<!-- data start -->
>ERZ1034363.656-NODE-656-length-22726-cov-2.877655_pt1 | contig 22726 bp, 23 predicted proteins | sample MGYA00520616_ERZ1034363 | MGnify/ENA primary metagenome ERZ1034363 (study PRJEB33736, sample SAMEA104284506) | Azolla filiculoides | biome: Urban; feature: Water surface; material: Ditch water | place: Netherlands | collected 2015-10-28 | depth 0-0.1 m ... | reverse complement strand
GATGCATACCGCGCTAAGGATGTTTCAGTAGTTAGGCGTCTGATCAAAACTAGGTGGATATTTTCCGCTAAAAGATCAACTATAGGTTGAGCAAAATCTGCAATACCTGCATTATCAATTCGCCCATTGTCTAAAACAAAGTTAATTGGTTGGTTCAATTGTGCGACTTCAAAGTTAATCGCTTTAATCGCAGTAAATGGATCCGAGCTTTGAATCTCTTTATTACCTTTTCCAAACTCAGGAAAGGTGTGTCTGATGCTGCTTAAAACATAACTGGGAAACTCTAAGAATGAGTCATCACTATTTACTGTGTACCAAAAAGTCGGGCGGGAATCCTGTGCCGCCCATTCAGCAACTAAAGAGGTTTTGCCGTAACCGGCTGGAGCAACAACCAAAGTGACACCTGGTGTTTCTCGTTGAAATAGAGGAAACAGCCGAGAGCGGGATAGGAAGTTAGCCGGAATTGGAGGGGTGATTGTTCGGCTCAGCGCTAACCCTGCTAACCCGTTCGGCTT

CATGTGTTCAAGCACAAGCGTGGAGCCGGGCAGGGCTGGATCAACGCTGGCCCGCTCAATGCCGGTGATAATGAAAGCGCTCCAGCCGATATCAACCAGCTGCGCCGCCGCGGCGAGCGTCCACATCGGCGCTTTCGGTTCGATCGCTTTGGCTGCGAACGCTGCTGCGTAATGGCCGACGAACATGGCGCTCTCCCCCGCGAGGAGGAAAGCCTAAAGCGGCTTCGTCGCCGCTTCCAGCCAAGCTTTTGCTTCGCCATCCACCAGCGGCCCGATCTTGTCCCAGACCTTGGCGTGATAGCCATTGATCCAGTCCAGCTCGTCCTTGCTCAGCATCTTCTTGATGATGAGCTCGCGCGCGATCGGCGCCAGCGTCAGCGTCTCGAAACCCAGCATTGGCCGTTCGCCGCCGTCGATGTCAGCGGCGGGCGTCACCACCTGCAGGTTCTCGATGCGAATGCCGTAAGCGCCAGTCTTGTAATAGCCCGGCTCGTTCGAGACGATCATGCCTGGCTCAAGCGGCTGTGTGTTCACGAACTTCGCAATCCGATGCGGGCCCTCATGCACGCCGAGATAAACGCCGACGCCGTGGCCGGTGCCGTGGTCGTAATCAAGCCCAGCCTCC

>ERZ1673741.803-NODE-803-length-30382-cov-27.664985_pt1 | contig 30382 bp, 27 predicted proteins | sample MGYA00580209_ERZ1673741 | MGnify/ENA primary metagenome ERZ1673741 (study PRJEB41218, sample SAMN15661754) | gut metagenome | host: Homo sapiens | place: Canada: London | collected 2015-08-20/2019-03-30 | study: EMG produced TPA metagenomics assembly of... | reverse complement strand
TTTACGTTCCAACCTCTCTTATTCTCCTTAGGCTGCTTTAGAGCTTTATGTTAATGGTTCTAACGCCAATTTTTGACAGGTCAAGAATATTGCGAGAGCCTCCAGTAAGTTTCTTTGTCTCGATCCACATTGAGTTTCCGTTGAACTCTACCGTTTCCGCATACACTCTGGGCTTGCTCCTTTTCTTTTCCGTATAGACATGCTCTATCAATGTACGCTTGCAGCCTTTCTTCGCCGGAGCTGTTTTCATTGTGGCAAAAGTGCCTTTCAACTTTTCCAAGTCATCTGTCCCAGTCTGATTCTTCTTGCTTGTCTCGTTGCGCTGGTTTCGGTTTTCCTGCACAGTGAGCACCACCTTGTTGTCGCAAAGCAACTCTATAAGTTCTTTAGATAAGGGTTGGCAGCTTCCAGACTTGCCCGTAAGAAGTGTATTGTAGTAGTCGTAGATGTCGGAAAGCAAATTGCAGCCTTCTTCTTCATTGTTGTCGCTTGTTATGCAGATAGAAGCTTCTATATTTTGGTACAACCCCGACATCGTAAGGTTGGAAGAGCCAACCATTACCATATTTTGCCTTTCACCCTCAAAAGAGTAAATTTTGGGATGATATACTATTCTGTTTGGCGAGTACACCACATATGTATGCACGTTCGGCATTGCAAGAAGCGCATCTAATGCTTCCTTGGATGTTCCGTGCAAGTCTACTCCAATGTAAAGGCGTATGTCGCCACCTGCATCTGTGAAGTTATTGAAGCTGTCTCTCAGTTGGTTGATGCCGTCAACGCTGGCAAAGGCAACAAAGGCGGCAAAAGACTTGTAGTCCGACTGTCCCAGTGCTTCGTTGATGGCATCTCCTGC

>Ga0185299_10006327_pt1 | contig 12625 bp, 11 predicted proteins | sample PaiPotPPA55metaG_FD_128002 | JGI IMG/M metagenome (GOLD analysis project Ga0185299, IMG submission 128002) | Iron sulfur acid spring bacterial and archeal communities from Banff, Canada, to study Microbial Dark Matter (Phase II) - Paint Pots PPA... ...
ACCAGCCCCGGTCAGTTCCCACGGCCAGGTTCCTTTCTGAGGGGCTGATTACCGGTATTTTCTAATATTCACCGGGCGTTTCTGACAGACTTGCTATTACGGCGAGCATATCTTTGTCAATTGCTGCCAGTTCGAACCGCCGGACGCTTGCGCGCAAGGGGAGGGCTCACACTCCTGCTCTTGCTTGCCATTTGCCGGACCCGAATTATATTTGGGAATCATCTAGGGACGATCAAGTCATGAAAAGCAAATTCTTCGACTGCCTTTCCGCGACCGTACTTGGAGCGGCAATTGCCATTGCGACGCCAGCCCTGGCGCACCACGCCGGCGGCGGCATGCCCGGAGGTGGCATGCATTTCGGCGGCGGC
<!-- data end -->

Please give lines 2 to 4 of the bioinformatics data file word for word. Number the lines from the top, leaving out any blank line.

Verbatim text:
GATGCATACCGCGCTAAGGATGTTTCAGTAGTTAGGCGTCTGATCAAAACTAGGTGGATATTTTCCGCTAAAAGATCAACTATAGGTTGAGCAAAATCTGCAATACCTGCATTATCAATTCGCCCATTGTCTAAAACAAAGTTAATTGGTTGGTTCAATTGTGCGACTTCAAAGTTAATCGCTTTAATCGCAGTAAATGGATCCGAGCTTTGAATCTCTTTATTACCTTTTCCAAACTCAGGAAAGGTGTGTCTGATGCTGCTTAAAACATAACTGGGAAACTCTAAGAATGAGTCATCACTATTTACTGTGTACCAAAAAGTCGGGCGGGAATCCTGTGCCGCCCATTCAGCAACTAAAGAGGTTTTGCCGTAACCGGCTGGAGCAACAACCAAAGTGACACCTGGTGTTTCTCGTTGAAATAGAGGAAACAGCCGAGAGCGGGATAGGAAGTTAGCCGGAATTGGAGGGGTGATTGTTCGGCTCAGCGCTAACCCTGCTAACCCGTTCGGCTT

CATGTGTTCAAGCACAAGCGTGGAGCCGGGCAGGGCTGGATCAACGCTGGCCCGCTCAATGCCGGTGATAATGAAAGCGCTCCAGCCGATATCAACCAGCTGCGCCGCCGCGGCGAGCGTCCACATCGGCGCTTTCGGTTCGATCGCTTTGGCTGCGAACGCTGCTGCGTAATGGCCGACGAACATGGCGCTCTCCCCCGCGAGGAGGAAAGCCTAAAGCGGCTTCGTCGCCGCTTCCAGCCAAGCTTTTGCTTCGCCATCCACCAGCGGCCCGATCTTGTCCCAGACCTTGGCGTGATAGCCATTGATCCAGTCCAGCTCGTCCTTGCTCAGCATCTTCTTGATGATGAGCTCGCGCGCGATCGGCGCCAGCGTCAGCGTCTCGAAACCCAGCATTGGCCGTTCGCCGCCGTCGATGTCAGCGGCGGGCGTCACCACCTGCAGGTTCTCGATGCGAATGCCGTAAGCGCCAGTCTTGTAATAGCCCGGCTCGTTCGAGACGATCATGCCTGGCTCAAGCGGCTGTGTGTTCACGAACTTCGCAATCCGATGCGGGCCCTCATGCACGCCGAGATAAACGCCGACGCCGTGGCCGGTGCCGTGGTCGTAATCAAGCCCAGCCTCC

>ERZ1673741.803-NODE-803-length-30382-cov-27.664985_pt1 | contig 30382 bp, 27 predicted proteins | sample MGYA00580209_ERZ1673741 | MGnify/ENA primary metagenome ERZ1673741 (study PRJEB41218, sample SAMN15661754) | gut metagenome | host: Homo sapiens | place: Canada: London | collected 2015-08-20/2019-03-30 | study: EMG produced TPA metagenomics assembly of... | reverse complement strand